0 0

    People march across the Brooklyn Bridge to protest the planned dissolution of DACA in Manhattan, New York City, U.S. September 5, 2017. REUTERS/Stephen Yang - RC149411CCC0

    People march across the Brooklyn Bridge to protest the planned dissolution of DACA in Manhattan, New York City, U.S. September 5, 2017. REUTERS/Stephen Yang – RC149411CCC0

    As a teenager living in Phoenix, Arizona, Jerssay Arredondo felt he had to choose between being undocumented and queer.

    Arredondo, who came with his parents to the United States from Mexico when he was 4 years old, said that he felt like coming out would put him at further risk for discrimination when he was already facing the challenge of being undocumented in the U.S.

    He remembers thinking: “If I could get my status, if I can get a job … I can come out and live happily as a queer person.”

    Receiving work authorization and relief from deportation under Deferred Action for Childhood Arrivals (DACA) in 2012 allowed him to do that, he said. Arredondo is one of many LGBTQ “dreamers” who now find themselves facing a particular set of challenges as President Donald Trump’s administration plans to roll back the DACA program.

    READ MORE: Trump’s decision to end DACA, explained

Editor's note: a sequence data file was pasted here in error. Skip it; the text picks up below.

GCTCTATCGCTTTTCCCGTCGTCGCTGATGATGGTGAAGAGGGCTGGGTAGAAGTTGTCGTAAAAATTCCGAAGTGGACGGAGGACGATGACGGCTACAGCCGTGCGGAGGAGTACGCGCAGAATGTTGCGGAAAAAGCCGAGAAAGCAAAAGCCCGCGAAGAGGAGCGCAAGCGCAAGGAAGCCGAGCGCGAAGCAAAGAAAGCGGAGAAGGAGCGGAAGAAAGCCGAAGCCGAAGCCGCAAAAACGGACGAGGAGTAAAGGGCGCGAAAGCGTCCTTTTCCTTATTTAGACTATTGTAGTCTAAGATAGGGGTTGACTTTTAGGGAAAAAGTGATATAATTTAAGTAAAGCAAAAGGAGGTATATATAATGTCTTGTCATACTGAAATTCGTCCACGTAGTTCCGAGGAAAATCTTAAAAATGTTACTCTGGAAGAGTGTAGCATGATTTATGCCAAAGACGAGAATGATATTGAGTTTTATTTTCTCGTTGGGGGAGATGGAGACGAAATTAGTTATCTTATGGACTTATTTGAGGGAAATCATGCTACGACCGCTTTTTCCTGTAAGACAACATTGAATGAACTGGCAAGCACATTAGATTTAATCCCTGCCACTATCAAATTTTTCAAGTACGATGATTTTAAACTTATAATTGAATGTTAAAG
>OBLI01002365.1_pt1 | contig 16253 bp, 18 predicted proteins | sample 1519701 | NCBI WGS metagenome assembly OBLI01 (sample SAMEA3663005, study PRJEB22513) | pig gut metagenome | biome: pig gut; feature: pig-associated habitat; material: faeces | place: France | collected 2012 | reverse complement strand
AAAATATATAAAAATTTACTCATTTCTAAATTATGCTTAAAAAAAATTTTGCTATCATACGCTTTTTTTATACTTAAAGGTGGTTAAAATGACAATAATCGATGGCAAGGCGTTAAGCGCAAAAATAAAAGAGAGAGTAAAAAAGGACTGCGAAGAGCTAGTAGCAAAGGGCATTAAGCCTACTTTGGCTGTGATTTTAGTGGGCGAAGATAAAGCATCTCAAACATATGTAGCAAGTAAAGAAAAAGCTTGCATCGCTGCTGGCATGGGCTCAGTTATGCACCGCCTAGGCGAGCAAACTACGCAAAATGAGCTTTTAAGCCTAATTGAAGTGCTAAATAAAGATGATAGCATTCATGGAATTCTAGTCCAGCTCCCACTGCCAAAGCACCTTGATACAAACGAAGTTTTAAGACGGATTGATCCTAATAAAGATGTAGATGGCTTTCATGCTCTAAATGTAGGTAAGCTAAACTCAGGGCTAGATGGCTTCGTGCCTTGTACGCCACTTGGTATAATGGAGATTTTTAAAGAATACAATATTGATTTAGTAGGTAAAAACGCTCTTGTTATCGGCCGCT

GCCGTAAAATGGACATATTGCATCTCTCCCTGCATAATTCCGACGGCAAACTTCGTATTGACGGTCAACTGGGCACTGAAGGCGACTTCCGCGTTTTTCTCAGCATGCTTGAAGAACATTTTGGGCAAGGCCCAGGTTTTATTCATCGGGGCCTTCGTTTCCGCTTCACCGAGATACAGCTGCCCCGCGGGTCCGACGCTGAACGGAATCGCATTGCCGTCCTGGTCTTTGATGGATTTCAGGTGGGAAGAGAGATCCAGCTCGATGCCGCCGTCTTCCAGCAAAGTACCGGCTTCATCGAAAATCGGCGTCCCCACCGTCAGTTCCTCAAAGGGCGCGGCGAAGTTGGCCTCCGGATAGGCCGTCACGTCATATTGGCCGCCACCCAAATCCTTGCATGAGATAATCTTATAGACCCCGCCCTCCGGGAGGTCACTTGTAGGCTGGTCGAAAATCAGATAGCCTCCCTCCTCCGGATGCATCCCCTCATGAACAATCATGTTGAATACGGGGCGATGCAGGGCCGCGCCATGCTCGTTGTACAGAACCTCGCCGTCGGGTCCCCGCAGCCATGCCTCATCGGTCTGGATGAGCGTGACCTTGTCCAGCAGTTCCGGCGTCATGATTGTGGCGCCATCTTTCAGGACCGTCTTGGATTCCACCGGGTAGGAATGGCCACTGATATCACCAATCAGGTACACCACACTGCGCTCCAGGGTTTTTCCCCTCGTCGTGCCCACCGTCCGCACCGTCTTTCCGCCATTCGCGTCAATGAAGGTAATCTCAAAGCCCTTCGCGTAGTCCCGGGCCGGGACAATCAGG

As of Sept. 5, the U.S. will not accept new applications under DACA. Current DACA recipients whose status will expire before March 5, 2018, can apply to renew their status by Oct. 5. For thousands of people, that means their DACA status will end in the next few years, unless Congress revives a similar program through legislation.

    LGBTQ “dreamers” say the program allowed them to gain a foothold in a country where they already face high rates of economic insecurity and inconsistent protection under the law. Now that it’s rolled back, experts say LGBTQ “dreamers” are particularly vulnerable to discrimination, mistreatment and hate crimes, in the U.S. as well as their countries of origin.

    Here’s a look at some of their challenges.

    A twofold struggle for employment

    About 267,000 undocumented adults identify as LGBTQ, according to the Williams Institute at the University of California-Los Angeles School of Law. The Williams Institute estimated that 75,000 of the 1.7 million people eligible for DACA in the U.S. this year identified as LGBTQ. Of those, 36,000 received DACA status, and about 24,000 people renewed that status, the majority of them in California or Texas, according to the estimate.

    LGBTQ people already face an elevated risk of poverty and unemployment. Though 20 states in the U.S. along with the District of Columbia prohibit employment discrimination on the basis of sexual orientation and gender identity, most states do not. Some cities have passed their own employment protections, even in states that lack LGBTQ nondiscrimination laws.

    “I don’t know, if I get deported and go back to Mexico, how I would live my life as a gay person.” — DACA recipient Cuahuctemoc Salinas

    Without DACA work authorization, undocumented LGBTQ people are more at risk of taking low-paying or risky jobs, said Kerith Conron, the lead author of the Williams Institute’s study on LGBTQ DACA recipients.

    “People are going to be at risk of having to seek out employment opportunities that are dangerous, perhaps in the underground economy,” Conron said.